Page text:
You also had the “I Can. I Will.” shirt last night. Is this new wrinkle in your character more of a natural fit than the silent mercenary?
Yeah, it’s my life right now. That’s what I’m dealing with. It feels different, because it’s different than anything I’ve ever done. Growing up, I’ve had plenty of obstacles, but to be honest, I didn’t always have doubters. I was a standout athlete, so when that happens, you don’t have too many people telling you “You can’t do this,” and “You can’t do that.” I’ve always been a bit of a people person and a hard worker. People saw that, people respected it. But the world we live in, the fans’ opinions are so strong now, so for me, these are things I’m dealing with that I haven’t always dealt with in my life. So for me, it’s refreshing, and I enjoy it. Anything that’s gonna keep you on your toes as a man and a performer is great.
How do these obstacles compare to when you pursued, but ultimately didn’t attain, an NFL career?
That was the hardest point in my life. That was what made me what I am today, the foundation that I stand on. What I’m dealing with today can be difficult. It can be wearing, but at the end of the day, it’s a performance, it’s entertainment. So no matter what the crowd’s doing, if I have the ability to stand up, lace my boots up, go out there and run around, then I’m extremely blessed. That’s what’s cool. It’s not just, “It’s going to be like this. Go out there and do it.” You really have no clue what’s gonna happen. That’s a feeling I’m willing to walk into for as long as I’m physically able.
Do people underestimate how, even if you didn’t travel the indie circuit, your football life prepared you for wrestling life?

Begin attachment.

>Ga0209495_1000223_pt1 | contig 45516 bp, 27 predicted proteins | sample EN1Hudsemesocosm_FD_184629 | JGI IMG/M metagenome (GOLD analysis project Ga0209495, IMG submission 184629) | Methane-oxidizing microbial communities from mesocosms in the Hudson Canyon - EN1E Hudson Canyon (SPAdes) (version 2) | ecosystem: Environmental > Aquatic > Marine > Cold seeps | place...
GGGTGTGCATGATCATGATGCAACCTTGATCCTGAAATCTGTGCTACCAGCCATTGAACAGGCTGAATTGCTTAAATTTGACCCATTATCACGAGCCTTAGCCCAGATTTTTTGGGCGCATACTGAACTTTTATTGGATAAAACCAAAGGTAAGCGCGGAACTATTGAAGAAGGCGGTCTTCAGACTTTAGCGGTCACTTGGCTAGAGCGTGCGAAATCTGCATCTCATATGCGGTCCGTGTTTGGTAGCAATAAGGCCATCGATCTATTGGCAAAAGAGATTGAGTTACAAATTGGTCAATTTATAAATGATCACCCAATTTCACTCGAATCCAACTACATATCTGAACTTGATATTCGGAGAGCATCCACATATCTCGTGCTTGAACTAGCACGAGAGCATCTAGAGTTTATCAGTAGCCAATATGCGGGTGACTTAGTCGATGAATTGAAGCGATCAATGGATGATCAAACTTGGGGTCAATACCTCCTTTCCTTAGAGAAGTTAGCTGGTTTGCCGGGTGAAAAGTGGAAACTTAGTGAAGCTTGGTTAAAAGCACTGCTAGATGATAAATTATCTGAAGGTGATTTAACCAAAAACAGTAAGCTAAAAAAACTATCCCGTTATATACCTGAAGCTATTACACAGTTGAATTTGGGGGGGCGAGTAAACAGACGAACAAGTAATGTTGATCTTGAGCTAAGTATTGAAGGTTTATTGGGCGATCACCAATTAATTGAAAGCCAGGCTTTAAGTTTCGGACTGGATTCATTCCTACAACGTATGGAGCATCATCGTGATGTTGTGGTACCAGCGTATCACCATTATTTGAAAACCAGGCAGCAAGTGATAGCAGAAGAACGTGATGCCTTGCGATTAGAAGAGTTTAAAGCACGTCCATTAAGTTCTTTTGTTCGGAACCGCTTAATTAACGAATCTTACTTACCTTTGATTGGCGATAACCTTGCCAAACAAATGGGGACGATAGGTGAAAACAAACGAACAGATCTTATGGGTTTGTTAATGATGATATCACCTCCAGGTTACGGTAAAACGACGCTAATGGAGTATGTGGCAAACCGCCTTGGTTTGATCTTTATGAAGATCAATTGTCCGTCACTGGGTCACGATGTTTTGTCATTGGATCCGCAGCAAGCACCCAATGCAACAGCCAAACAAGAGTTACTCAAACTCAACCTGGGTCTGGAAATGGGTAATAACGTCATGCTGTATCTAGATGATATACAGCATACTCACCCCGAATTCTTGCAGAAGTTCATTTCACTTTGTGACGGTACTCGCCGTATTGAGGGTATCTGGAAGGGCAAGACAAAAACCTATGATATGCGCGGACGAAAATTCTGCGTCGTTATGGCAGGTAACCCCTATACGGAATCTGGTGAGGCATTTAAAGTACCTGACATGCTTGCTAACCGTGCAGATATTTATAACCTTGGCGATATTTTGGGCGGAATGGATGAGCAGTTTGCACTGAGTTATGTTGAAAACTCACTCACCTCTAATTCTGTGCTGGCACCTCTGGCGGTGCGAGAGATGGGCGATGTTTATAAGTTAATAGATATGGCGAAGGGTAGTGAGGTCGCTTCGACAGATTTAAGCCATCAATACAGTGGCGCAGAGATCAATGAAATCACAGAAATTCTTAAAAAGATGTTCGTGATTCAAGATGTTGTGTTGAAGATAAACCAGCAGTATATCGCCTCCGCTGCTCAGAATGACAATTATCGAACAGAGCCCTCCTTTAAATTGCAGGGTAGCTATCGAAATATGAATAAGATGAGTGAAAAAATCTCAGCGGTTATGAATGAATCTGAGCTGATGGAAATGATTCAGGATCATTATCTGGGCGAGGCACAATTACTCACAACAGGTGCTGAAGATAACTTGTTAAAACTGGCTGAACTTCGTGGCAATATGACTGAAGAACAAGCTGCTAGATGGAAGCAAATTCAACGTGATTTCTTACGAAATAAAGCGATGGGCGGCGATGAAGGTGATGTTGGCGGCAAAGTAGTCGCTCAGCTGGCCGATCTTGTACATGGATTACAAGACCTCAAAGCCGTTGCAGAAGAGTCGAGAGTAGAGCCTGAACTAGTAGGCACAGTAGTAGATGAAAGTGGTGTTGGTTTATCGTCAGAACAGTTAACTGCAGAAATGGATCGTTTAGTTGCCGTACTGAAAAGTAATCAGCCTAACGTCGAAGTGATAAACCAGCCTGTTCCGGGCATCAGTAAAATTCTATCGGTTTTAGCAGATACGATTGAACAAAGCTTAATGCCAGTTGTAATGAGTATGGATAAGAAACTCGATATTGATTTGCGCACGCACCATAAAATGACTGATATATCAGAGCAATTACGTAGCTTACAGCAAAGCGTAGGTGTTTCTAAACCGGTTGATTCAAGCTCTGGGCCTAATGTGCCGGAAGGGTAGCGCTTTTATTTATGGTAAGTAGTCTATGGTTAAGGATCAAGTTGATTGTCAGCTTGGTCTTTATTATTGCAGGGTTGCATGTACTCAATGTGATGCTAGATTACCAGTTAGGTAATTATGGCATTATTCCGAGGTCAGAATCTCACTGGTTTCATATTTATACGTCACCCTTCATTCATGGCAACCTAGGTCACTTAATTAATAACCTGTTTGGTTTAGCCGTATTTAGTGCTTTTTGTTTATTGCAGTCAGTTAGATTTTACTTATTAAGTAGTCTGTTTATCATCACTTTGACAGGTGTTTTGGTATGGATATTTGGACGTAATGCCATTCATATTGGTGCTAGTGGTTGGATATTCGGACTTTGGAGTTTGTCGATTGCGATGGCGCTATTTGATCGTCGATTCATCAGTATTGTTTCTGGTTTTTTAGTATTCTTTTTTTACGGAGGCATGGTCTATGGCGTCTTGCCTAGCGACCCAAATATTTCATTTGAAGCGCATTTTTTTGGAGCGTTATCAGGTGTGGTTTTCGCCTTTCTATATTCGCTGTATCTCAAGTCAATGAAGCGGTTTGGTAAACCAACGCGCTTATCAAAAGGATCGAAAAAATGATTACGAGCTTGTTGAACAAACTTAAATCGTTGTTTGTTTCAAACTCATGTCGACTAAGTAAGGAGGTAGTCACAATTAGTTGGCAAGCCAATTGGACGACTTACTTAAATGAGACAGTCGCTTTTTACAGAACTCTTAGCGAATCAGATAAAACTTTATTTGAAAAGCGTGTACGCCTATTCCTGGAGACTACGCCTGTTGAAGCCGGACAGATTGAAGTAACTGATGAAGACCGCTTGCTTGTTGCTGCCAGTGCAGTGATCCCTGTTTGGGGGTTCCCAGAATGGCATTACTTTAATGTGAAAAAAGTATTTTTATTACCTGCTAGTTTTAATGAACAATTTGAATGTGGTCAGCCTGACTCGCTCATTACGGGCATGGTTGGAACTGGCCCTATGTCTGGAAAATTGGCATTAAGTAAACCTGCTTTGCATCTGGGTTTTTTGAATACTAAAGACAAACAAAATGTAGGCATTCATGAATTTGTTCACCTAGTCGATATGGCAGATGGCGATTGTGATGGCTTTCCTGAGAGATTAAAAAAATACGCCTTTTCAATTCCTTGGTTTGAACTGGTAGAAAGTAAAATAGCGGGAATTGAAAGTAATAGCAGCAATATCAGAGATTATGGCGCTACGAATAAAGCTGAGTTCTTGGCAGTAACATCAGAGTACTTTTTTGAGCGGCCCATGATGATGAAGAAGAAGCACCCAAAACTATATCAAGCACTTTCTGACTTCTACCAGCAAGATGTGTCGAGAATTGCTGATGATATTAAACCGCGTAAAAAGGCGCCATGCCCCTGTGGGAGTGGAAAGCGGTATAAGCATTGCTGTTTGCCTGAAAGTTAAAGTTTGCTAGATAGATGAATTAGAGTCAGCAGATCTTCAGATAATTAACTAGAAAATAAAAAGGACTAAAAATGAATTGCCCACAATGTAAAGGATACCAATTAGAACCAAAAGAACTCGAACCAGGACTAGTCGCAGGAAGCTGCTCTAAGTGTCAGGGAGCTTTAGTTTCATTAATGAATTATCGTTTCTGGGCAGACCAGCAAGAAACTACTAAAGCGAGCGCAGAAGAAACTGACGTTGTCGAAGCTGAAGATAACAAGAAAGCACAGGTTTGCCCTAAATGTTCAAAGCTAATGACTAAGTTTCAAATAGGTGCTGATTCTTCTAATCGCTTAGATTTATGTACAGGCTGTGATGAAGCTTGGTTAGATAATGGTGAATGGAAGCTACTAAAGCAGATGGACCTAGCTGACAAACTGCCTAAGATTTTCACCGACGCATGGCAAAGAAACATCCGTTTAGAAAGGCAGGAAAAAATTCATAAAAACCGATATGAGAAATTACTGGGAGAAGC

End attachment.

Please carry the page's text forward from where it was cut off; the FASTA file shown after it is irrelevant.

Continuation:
Absolutely. I’m a firm believer in everyone has their own path. If we were all Seth Rollins, then there wouldn’t be anything cool about that. It’s neat that everybody has their own story. For me, I didn’t have an indie background, but at the same time, there’s a lot of things I dealt with just even in developmental. A lot of guys are like this and don’t get enough credit for it. It’s rigorous. You bust your ass in that warehouse. I was hurt, banged up, bruised, nicked. I crushed the brachial nerve that runs down your neck, I’ve lost all strength in my right side, had atrophy, but I still wrestled. I think I missed one show, like, the day it happened. People don’t realize there’s way more than what you know. You can Wikipedia me, but I guarantee you there’s a whole lot more than what you’re reading, and that goes for every superstar. Everyone’s been through hell to get where they are, and I’m not gonna let anybody talk down on what I’ve done just cause I didn’t do what Daniel Bryan or your other favorite wrestlers did. Don’t mean I didn’t earn my spot.
How does that fraternity of wrestlers differ from the fraternity of football players?
It’s a bit different. I noticed that really early on. And to be honest, I feel a lot closer to my locker room now. When I was at [Georgia] Tech, our locker room was 50 yards long, and it had 130 lockers in it. And a lot of those guys are walk-ons you don’t know that well, and it’s very position-oriented. I hung out with defensive linemen. I went to meetings with defensive linemen. I was eating in our cafeteria with them. Now, it’s a lot smaller locker room, 30-to-40 superstars max. Live events are even smaller than that. And the traveling schedule; that we get to go all over the world together, tour together, ride buses all through the U.K. together. I think the bonding on a personal level is a lot higher than an NFL team or a football locker room could ever have.
And are we starting to see more of Joe Anoa’i in Roman Reigns?
Yeah, I think slowly. We’re not there yet. Just the way I talked to Paul last night, I think you could definitely see a clear difference between the way I spoke with Paul and then when I turned my attention to Brock. Those are things that I guess Joe would do. I’m a very situational person, but I enjoy different types of people, hanging out with different types of people, so I think in that regard, socially, I’m very diverse. And I’d like for people to see that within Roman: to be able to handle any type of situation, any type of backstage segment. In real life, I’m able to handle anything, and I’d like to be able to do the same on-camera.
Lastly, if Joe were pursuing work with his Management degree from Georgia Tech today, what would Joe be doing?
[Laughs] He’d be managing Brock Lesnar.